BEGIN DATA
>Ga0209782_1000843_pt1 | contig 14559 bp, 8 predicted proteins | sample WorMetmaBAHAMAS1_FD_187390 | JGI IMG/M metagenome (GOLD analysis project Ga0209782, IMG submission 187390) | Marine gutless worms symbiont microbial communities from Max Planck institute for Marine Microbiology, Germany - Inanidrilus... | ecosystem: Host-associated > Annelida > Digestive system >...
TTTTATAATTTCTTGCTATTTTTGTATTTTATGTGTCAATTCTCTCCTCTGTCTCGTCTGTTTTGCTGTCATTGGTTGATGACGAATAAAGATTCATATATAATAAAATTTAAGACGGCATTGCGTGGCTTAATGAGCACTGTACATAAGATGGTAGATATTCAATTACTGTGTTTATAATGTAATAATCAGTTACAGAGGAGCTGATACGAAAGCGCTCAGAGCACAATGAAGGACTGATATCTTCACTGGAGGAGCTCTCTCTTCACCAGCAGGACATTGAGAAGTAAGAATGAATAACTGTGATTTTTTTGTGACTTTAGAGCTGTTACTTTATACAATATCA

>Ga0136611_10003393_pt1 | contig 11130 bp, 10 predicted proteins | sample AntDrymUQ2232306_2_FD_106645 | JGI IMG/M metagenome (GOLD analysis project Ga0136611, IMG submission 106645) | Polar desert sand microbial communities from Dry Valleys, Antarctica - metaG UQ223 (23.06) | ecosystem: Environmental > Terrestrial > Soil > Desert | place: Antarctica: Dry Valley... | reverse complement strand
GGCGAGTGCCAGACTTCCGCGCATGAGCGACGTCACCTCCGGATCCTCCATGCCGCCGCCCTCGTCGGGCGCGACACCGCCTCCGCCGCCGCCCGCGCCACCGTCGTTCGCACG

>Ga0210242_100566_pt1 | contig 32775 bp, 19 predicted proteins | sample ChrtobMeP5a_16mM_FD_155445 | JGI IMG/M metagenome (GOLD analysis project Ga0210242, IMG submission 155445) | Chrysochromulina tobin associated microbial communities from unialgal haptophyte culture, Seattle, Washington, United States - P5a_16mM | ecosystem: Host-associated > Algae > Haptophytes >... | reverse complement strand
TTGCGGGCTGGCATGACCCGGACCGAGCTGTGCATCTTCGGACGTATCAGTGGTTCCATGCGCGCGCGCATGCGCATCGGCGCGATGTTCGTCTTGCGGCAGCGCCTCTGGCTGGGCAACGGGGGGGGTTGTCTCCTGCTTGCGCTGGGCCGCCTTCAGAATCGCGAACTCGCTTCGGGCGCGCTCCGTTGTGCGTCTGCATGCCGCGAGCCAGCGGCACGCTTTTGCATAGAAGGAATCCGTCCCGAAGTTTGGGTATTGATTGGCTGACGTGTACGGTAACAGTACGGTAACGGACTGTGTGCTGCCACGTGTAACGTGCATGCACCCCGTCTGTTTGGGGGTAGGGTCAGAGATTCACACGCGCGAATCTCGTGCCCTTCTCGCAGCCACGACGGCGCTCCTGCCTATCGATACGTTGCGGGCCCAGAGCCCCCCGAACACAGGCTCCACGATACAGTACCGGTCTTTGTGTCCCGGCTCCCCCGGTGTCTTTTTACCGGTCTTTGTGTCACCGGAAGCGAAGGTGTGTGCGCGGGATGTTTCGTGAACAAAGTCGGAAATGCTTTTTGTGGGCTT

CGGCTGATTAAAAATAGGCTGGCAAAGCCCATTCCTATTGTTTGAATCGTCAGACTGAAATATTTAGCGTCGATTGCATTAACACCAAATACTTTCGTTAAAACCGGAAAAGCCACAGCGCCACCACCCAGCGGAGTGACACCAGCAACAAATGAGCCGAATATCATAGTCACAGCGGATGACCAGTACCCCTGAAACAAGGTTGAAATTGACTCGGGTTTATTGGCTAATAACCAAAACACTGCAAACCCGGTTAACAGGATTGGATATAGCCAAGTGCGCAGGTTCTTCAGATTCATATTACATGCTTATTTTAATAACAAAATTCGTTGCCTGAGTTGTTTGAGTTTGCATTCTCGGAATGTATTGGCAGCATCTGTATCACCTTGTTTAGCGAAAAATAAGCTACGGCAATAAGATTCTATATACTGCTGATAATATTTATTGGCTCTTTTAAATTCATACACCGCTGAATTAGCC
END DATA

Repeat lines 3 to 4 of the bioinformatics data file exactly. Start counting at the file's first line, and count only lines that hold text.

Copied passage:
>Ga0136611_10003393_pt1 | contig 11130 bp, 10 predicted proteins | sample AntDrymUQ2232306_2_FD_106645 | JGI IMG/M metagenome (GOLD analysis project Ga0136611, IMG submission 106645) | Polar desert sand microbial communities from Dry Valleys, Antarctica - metaG UQ223 (23.06) | ecosystem: Environmental > Terrestrial > Soil > Desert | place: Antarctica: Dry Valley... | reverse complement strand
GGCGAGTGCCAGACTTCCGCGCATGAGCGACGTCACCTCCGGATCCTCCATGCCGCCGCCCTCGTCGGGCGCGACACCGCCTCCGCCGCCGCCCGCGCCACCGTCGTTCGCACG